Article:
IN a recent piece for the PPH, Steve Robinson suggests that lowering the corporate tax would be a boon for the American worker with higher wages and greater job opportunities via increased domestic investments:
In contrast, Canada’s combined federal and provincial rate, at 26.3 percent, allows Canada-based businesses to be far more competitive in an increasingly globalized marketplace. If policymakers don’t act swiftly to bring down our punitive rate and simplify the system, we’ll only see more Burger King-style inversions. And research shows that slashing or even eliminating the corporate income tax could pay for itself while increasing domestic investment and wages.
The 2012 paper he links to suggests that eliminating the corporate tax rate in the U.S. would boost unskilled worker wages by 12%, and skilled workers by 13%.
However, there are two problems with the corporate tax rate-job creation nexus suggested in that paper. First, there is no clear link between corporate tax rates and job growth. A 2013 study released by the Center for Effective Government found little correlation between the two (from the abstract):
We examined the job creation track record of 60 large, profitable U.S. corporations (from a list of 280 Fortune 500 companies) with the highest and lowest effective tax rates between 2008 and 2010 and found:
• 22 of the 30 corporations that paid the highest tax rates (30 percent or more) on their reported profits created almost 200,000 jobs between 2008 and 2012. Only eight of the 30 firms paying high tax rates reported reducing the number of employees between 2008 and 2012.
• The 30 profitable corporations that paid little or no taxes over three years collectively shed 51,289 jobs; half of these low-tax firms created some jobs, and half shed jobs between 2008
• Lowe’s, the nation’s second-largest home improvement store, paid over 36 percent in taxes on reported profits of $9 billion between 2008 and 2010, and hired an additional 28,820 employees between 2008 and 2012.
• Verizon, the nation’s largest wireless provider, reported $32 billion in U.S. profits between 2008 and 2010, yet received tax refunds totaling $951 million and reduced the number of employees by almost 56,000 between 2008 and 2012.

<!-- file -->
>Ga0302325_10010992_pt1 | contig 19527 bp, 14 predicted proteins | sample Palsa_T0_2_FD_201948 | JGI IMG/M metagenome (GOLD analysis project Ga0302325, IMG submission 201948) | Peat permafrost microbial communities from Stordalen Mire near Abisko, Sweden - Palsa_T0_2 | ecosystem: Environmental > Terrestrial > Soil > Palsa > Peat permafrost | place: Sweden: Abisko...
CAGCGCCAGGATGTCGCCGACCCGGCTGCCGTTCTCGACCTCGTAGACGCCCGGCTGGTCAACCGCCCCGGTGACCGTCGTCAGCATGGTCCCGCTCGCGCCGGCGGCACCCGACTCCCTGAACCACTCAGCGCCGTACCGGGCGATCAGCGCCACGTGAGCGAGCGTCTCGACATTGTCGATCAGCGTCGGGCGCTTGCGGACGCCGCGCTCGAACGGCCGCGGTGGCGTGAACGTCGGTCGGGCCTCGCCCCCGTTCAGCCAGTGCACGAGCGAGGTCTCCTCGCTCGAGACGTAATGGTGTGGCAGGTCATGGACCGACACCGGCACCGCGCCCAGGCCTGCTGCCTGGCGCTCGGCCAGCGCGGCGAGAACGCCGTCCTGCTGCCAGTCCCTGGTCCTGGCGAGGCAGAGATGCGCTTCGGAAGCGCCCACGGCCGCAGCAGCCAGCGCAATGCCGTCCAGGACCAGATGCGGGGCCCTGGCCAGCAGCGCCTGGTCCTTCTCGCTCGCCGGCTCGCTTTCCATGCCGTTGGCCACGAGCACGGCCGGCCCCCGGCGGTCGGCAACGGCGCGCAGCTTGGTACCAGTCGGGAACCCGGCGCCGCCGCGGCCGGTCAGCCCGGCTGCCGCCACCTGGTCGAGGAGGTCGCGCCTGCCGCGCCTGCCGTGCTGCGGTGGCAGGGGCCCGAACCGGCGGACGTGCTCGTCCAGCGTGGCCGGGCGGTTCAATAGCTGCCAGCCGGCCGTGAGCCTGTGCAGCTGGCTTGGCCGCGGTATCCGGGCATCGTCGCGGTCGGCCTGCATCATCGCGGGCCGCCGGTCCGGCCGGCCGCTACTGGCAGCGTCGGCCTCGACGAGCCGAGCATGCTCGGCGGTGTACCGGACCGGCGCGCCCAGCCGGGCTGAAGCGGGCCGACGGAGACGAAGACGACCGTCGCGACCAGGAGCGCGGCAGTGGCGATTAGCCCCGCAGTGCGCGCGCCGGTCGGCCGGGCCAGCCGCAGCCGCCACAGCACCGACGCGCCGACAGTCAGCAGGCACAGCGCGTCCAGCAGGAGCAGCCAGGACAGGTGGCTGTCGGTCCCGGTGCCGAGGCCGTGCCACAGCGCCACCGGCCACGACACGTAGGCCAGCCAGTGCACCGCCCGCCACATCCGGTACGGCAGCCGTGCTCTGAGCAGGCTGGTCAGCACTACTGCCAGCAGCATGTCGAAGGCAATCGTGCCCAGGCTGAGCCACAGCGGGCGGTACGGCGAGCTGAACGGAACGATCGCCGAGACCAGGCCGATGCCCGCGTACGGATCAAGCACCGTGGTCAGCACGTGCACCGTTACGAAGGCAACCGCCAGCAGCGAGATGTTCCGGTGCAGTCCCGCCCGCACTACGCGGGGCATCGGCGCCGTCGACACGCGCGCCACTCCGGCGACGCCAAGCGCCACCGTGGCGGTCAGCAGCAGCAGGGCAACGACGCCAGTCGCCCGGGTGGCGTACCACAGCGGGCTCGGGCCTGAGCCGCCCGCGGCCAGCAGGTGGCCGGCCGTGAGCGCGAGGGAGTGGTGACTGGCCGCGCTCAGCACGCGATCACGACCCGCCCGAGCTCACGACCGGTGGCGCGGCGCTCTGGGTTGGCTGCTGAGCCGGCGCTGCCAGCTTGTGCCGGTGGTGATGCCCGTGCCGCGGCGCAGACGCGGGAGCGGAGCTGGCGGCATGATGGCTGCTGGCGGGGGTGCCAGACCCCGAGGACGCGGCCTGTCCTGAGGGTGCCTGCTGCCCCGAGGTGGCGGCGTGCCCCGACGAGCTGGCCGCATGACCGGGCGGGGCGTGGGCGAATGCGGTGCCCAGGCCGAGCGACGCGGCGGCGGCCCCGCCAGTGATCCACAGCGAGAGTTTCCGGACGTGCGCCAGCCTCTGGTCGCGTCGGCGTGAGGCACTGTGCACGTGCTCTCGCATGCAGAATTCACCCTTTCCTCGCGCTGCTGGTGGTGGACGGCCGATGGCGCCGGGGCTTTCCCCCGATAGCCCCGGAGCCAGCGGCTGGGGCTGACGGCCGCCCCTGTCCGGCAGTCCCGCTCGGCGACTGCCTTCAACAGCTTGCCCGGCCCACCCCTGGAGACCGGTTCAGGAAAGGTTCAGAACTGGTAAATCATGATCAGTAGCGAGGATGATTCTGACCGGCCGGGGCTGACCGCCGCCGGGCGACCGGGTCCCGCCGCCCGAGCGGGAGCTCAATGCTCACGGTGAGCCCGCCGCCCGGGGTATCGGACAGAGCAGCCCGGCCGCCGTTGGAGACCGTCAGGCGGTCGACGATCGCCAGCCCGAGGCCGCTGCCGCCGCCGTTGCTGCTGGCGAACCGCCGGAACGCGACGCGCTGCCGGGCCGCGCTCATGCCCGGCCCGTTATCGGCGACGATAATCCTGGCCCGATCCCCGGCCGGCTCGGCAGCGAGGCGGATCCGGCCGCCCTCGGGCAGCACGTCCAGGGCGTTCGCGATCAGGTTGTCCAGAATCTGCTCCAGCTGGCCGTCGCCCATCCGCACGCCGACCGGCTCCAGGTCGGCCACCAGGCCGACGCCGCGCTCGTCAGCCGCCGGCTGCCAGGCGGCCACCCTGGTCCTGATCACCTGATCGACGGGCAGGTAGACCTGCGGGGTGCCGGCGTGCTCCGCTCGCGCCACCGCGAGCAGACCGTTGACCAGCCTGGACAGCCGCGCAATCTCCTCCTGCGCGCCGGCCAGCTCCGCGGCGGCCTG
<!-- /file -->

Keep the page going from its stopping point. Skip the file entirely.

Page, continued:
Moreover, as corporate tax receipts as a share of GDP have declined, and corporate after-tax profits as a share of GDP have increased, net business investment as a share of GDP has declined, questioning the argument that lower tax rates will boost domestic investments:
Lastly, in 2004, the U.S. Congress passed a tax holiday that allowed corporations to shift profits from overseas back to the U.S. without having to pay the statutory U.S. corporate rate. The theory at the time was, akin to the ideas suggested in the Robinson article, is that it would boost domestic investments and spur job growth. As noted by the Center for Budget Policies and Priorities (my emphasis):
- A comprehensive study published by the National Bureau of Economic Research (NBER) found that the repatriation holiday “did not increase domestic investment, employment, or [research and development].” Multinationals that repatriated higher levels of earnings under the holiday did not increase their domestic investments (or any other approved uses of the funds) to a larger degree than multinationals that repatriated lower levels of earnings. Other studies yielded similar results. One found that “firms enjoying disproportionately larger gains under the act were no more likely to spend repatriated funds on growth-generating activities than other firms.”
- A study by professors at the Wharton School of Business and the University of Oregon concluded that even though the 2004 law specifically prohibited the use of repatriated earnings for share repurchases, firms used a significant share of repatriated earnings for exactly that purpose. They found that, “in spite of having plans to invest in approved activities, repatriating firms significantly increase[d] payments to shareholders, and that the amount of this increase is related to the amount of repatriation.” Similarly, the NBER study found that a dollar increase in repatriations “was associated with an increase of almost $1 in payouts to shareholders.” That is, most of the repatriated profits were paid out as windfalls to shareholders.
- After examining the various studies that have been conducted, the Congressional Research Service reported that the “studies generally conclude that the reduction in the tax rate on repatriated earnings…did not increase domestic investment or employment.”
The actions of corporations following the 2004 tax holiday is not necessarily dispositive of how corporations will respond to a reduction or elimination of the corporate tax rate. For one, a tax holiday is not the same thing as a permanent reduction in the tax rate–different mechanics, different incentives. However, it does highlight one crucial thing; how corporations might respond. In other words, tax incidence is not always correct, and there are other factors driving corporate decisions to invest domestically that will result in job and wage growth other than tax rates.
For instance, regarding wages, if the corporate tax rate were cut or eliminated, whether wages will rise is predicated on labor’s bargaining power–corporations aren’t likely to just increase wages unless productivity also increase.
Likewise, reducing the corporate tax rate or shifting to a territorial system (whereby a U.S. based company’s profits earned abroad would not be subject to U.S. tax rates) does not guarantee an increase in business investment. As noted above, as a share of GDP, corporate profits and business investments have not been positively correlated over the past three plus decades.